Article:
Makers of Melbourne

Welcome to Makers Of Melbourne – the ‘go to’ guide for our technically integrated age.

Makers Of Melbourne has been created to consume and assimilate Melbourne culture. We're male focussed, but not male specific, sorting through the dross to weed out the creative stars, standout events and stylish folk that make this city unique. 

MOM aims to embrace all facets of what makes this city a creative hub. Our aim is to inform without condescending – to keep you abreast of what’s going on without regurgitating Press Releases & to seek out this city’s sub cultures to give our readers the inside scoop on what’s REALLY happening with the people who make Melbourne Melbourne.

Interview: Mel Macklin

Mel Macklin inhabits a magical world.

Tucked away in a studio in Montmorency, this graduate of the visual arts creates a style of dreamy illustrations that wouldn’t look out of place inside the pages of a children’s book – It’s a land full of pastel-hued girls with big hair and even bigger eyes.

 Mel Macklin Photograhed by David Heath

Mel Macklin Photograhed by David Heath

The talented artist has been creative since she was a small child and credits her family with encouraging and discovering her talent. “I was very fortunate to know that I was always going to be an artist and no one ever said that I couldn’t, or that I shouldn’t.”
But it was only while she was attending art school that she discovered the work of Mark Ryden and a signature style blossomed.

 Macklin:  “You grow up thinking that you can’t play with dolls forever or that you can’t have your head buried in a book of myths forever, but it was almost like, ‘well this guy is’. He made the impossible seem possible.”

There’s an effervescence to Macklin’s tone that sits perfectly alongside her 'Blyth'-esque illustrations. When she confides that she’s not long since finished tidying her studio, her uplifting lilt is enough to inspire Makers to wish that we could have mucked in and helped clean the workspace, certain that we would only stumble upon hidden treasures, like a grown up Easter egg hunt.

After a childhood spent in Gipsland and teenage years whiled away in the Northern Territory (where the self proclaimed ‘petulant brat’ attended art school), Macklin moved to the U.K and began work as an arts and humanities teacher at an all girl’s school in London. While she may have only recently resettled back into the outskirts of Melbourne, it’s immediately evident that Britain still holds a special place in her heart, “I miss it everyday,” she confides, “I feel like when I left, I left a little part of me behind.” Beatrix Potter country has left its indelible mark on her work.

 Salty Tears and Shipwrecks by Mel Macklin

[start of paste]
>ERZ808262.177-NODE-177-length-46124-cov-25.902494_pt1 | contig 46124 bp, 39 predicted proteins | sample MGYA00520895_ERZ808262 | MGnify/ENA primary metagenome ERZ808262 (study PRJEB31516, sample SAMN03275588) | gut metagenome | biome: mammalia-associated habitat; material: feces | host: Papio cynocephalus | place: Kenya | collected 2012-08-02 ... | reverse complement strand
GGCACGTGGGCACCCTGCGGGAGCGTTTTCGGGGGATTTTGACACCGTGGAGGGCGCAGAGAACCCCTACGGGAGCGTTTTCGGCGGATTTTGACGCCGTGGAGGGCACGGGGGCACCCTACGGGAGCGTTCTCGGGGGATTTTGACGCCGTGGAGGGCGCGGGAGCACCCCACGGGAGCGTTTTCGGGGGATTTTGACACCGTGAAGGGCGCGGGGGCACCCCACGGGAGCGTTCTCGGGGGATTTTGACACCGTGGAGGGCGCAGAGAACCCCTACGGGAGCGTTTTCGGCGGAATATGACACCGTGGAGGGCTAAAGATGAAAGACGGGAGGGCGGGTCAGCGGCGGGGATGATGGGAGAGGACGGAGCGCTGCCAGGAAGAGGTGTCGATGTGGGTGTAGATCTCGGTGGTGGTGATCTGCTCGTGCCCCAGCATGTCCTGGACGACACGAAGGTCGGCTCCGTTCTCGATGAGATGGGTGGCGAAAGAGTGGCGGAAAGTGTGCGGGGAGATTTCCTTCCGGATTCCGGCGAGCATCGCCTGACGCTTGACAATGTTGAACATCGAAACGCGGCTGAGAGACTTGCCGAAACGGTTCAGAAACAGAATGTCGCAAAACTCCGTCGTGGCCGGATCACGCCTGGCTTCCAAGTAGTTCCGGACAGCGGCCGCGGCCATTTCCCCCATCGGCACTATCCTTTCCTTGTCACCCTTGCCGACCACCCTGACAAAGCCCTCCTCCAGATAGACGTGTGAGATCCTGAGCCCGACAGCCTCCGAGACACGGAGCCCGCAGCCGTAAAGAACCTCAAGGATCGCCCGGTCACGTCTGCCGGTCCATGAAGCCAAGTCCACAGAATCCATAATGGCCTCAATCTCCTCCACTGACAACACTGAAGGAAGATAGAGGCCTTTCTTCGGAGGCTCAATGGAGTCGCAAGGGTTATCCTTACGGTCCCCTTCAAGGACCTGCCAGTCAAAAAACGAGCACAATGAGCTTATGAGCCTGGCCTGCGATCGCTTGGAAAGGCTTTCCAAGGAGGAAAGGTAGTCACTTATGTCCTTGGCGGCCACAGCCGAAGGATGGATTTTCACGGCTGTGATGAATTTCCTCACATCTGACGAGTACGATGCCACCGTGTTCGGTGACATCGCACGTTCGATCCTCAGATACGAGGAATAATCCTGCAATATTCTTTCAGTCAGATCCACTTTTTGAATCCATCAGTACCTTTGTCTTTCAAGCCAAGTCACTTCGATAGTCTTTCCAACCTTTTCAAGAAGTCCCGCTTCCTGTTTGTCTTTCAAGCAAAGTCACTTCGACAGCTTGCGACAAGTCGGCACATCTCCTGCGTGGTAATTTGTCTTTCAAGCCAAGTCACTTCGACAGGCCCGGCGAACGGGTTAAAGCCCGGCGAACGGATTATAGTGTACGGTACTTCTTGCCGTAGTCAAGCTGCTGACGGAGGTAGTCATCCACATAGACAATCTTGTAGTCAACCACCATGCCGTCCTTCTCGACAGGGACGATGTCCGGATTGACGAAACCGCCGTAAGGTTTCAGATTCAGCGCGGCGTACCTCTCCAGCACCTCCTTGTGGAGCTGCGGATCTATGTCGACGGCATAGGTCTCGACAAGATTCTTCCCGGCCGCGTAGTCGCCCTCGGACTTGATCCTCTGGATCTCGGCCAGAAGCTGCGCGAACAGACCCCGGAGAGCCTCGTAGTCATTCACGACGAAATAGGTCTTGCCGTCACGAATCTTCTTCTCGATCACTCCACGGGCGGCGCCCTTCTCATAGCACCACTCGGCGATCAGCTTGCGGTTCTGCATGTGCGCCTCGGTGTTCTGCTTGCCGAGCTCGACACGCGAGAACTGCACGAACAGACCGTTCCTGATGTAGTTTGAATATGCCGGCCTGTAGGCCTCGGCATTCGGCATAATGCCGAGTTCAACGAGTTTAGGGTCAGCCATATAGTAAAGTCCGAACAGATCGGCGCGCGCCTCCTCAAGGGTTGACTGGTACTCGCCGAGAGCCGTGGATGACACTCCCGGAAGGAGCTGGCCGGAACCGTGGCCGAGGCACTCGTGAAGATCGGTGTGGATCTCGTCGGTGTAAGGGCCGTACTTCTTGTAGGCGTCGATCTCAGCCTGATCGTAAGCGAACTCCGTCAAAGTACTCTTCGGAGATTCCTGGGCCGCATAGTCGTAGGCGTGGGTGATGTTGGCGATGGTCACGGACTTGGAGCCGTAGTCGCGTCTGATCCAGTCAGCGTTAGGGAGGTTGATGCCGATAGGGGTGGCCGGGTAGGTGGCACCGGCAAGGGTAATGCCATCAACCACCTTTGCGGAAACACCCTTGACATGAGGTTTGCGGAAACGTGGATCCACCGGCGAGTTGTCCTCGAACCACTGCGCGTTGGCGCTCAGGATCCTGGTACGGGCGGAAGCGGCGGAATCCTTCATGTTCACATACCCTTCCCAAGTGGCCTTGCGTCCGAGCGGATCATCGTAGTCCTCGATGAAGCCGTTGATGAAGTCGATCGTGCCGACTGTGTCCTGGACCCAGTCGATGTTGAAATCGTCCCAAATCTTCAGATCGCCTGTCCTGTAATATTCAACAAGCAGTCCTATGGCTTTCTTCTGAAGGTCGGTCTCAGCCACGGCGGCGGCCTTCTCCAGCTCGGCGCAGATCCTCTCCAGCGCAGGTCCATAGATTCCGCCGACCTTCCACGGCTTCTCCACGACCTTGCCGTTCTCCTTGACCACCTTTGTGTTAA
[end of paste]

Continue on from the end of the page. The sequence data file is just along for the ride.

Salty Tears and Shipwrecks by Mel Macklin

Macklin: “When you grow up reading fairytales full of pine forests, it [Europe] feels like all of your favourite stories are stepping off the page; it was quite magical to me. I feel like it’s not necessarily the country that you’re born in is the one that you have a natural kin-ship with. And I think it can be quite difficult when you have experienced other places, not to feel like Voldemort and his Horcruxes, (laughs) to give you a really bad analogy.”

Macklin speaks in sweeping illustrative terms. Her time abroad is liked to visiting Narnia, her itinerant lifestyle is that of a snail - “I felt like I was carrying around all my worldly possessions on my back, but as long as I had my paints and my pencils I’d be ok.” And when it slips that this creative once toyed with the idea of becoming a children’s book author and illustrator, we’re not left feeling surprised.

After a return to Oz in 2009, Mel and her husband David set up home in the Northern Territory where she began selling her wares at a local market. Although the tightly knit creative community in Darwin warmly welcomed her return, it wasn’t long before the couple decided it was time to set up a more permanent base in Victoria.

Mel has settled easily into Melbourne life and for the moment her days are spent sketching - With work sold in various markets around the city, walking her dogs and building up her Etsy store. There was a recent collaboration with local lipstick brand Shanghai Suzy and many other fantastical endeavors in the pipeline.

 Macklin: “I was 17 when I started art school and had a really set idea of what art should be. It was all a very idealistic way of thinking; I was inspired by the Pre-Raphaelites and all of those very romantic painters and didn’t really pay a whole lot of attention to the practical side of stuff. I wish I did but I was probably quite young and it was hard for me to grasp the idea of, ‘in order to do this you need to grow up and practice the fundamentals of things'."

With her childlike imagination and beautiful illustrations, Makers hopes that Mel Macklin never really “grows up.”

 Of Fir Trees and Little Queens by Mel Macklin

Of Fir Trees and Little Queens by Mel Macklin